Daily digest

Closed nuclear plants using decommissioning funds for waste storage

CLEAN POWER PLAN: Several Midwest states join more than a dozen others to challenge the new federal rules in court. (WISC-TV)

OIL AND GAS:
• A new analysis casts doubt on earlier optimistic projections by the industry and the state about oil and gas production in Ohio. (Midwest Energy News)
Critics say a North Dakota panel made up of the state’s top officials continues to relax rules over natural gas flaring in favor of the industry. (Associated Press)

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NUCLEAR:
• The Department of Energy cancels plans to ship nuclear waste to an Idaho facility from other states. (Reuters)
Decommissioned plants in Wisconsin and Illinois are among several in the country that have been using funds designated for their eventual dismantling to build waste storage on-site. (Associated Press)

WIND:
• Xcel Energy expects long-term contracts for wind power to beat out natural gas on price. (Bloomberg News)
Wind developers in Iowa move their project to a different town where local approval was more timely. (Waterloo Cedar Falls Courier)
A prominent and early wind developer in Michigan is recognized by a sustainable business organization. (MLive)

POLLUTION: Officials suspect a sunken barge at the bottom of Lake Erie that has been there since 1937 could leak up to 4,700 barrels of petroleum. (MLive)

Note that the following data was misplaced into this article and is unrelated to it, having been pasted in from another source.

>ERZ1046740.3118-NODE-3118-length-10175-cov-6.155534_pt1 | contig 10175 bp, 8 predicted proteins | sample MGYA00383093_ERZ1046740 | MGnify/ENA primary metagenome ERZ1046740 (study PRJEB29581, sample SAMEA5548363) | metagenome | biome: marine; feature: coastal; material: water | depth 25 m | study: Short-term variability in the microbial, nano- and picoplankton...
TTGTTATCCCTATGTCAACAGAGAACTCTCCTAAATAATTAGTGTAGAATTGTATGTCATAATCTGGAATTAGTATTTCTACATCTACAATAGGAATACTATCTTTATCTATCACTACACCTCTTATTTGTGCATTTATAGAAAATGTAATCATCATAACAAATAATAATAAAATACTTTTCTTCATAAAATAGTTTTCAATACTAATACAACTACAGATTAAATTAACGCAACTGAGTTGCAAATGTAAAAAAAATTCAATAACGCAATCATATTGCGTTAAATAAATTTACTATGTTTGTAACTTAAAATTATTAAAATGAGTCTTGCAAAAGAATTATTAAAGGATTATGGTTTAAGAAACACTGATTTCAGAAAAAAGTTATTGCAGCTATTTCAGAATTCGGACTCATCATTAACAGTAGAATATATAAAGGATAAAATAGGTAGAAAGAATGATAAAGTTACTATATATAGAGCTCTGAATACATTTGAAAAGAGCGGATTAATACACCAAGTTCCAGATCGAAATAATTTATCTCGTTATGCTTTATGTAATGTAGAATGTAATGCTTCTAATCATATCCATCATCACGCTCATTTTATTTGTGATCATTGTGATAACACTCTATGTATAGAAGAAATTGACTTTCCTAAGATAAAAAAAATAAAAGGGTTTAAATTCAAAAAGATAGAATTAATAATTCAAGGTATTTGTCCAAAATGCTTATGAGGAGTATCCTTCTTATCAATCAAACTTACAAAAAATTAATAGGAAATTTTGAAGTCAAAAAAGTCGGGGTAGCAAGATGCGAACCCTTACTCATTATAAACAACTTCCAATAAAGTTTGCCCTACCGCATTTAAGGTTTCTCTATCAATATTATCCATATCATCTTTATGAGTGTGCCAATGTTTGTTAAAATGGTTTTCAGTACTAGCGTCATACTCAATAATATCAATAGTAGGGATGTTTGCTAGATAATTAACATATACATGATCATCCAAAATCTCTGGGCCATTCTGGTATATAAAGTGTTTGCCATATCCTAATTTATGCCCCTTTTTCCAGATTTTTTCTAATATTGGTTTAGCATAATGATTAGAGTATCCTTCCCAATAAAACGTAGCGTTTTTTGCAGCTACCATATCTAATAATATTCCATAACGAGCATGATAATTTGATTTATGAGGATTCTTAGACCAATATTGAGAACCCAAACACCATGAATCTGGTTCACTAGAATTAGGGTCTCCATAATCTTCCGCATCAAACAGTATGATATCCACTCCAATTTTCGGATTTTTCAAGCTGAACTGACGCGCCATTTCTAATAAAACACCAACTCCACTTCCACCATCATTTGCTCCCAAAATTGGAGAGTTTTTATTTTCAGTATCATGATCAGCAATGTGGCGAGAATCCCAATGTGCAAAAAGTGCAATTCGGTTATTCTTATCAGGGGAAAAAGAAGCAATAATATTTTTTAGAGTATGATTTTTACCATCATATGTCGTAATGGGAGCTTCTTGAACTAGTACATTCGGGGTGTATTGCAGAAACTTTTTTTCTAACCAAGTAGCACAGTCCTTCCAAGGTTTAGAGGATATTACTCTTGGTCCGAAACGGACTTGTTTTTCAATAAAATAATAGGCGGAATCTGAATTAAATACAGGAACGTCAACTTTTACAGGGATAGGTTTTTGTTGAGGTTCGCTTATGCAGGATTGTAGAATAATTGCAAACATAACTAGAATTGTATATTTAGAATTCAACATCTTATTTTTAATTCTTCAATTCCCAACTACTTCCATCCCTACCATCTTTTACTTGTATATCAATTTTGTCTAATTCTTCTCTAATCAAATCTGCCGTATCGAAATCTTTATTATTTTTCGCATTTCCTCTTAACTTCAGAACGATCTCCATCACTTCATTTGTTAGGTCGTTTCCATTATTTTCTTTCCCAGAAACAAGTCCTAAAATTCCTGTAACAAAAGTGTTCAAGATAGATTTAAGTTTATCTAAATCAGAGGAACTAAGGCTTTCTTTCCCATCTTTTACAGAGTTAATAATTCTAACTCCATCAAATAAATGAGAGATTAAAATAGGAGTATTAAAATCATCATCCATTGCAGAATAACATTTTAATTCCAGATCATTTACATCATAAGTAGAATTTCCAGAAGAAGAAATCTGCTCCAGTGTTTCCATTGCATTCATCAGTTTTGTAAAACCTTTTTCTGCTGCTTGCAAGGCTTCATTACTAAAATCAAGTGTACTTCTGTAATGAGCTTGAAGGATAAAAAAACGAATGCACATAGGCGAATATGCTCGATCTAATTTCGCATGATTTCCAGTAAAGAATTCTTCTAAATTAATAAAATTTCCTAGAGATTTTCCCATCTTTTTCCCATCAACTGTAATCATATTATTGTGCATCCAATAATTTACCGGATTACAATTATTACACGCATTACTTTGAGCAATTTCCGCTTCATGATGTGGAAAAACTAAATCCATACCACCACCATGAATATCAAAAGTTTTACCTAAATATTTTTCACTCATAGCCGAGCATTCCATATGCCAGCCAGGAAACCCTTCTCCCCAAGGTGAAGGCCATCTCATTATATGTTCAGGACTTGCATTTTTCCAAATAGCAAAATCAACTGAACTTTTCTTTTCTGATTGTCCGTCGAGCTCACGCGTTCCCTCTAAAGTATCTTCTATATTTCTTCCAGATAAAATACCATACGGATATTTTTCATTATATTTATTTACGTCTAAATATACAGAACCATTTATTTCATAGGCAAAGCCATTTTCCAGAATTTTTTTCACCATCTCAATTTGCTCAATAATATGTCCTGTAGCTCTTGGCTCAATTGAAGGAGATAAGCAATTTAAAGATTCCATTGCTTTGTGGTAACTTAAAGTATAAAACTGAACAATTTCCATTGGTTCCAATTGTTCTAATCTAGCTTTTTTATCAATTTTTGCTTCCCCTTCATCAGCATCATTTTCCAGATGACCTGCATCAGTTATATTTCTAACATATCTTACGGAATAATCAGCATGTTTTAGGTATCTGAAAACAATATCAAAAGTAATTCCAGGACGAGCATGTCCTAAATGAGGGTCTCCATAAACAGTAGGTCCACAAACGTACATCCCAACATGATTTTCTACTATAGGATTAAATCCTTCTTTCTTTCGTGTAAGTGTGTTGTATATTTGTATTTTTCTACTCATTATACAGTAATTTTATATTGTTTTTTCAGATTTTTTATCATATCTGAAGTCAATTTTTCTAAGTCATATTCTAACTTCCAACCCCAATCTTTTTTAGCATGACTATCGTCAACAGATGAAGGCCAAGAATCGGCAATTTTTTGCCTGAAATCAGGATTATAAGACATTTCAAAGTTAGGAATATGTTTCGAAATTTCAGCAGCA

RATES: Wisconsin is unique in continuously approving higher fixed rates for utilities as a way to recoup revenue. (LaCrosse Tribune)

COAL:
• A Lower Michigan coal plant will need to stay open under a System Support Resource agreement due to concerns by the grid operator over reliability. (Coldwater Daily Reporter)
Locals appear unconcerned about strip mining for coal returning to a scenic valley in Ohio. (Al Jazeera)
Advocates in Illinois are once again pushing for a severance tax on coal production to help compensate local governments for the costs of operations. (Southern Illinoisan)
Experts say a new report on the benefits of coal being published by the IEA is “deeply confused and deeply misleading.” (The Guardian)

RELIABILITY: Ohio’s largest winter resort files a complaint against its utility for what it says is a “lack of adequate service” that’s negatively impacting the business. (Columbus Business First)

SOLAR: Nebraska farmers are increasingly turning to small-scale solar installations to offset costs. (Lincoln Journal Star)

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TRANSMISSION: ITC Midwest is installing protective devices around power lines in Iowa to prevent eagle deaths. (The Gazette)

COMMENTARY:
• Ohio lawmakers are using the Clean Power Plan as a scapegoat to not “roll up their sleeves” on clean energy and efficiency. (NRDC Switchboard)
Organized labor advocates say the Clean Power Plan is an opportunity to become energy independent, reduce pollution and drive job growth. (MinnPost)

CORRECTION: An item in Friday’s digest incorrectly said AEP is looking for a long-term power-purchase agreement for coal and nuclear plants in Ohio. The utility does not operate any nuclear plants in the state. 

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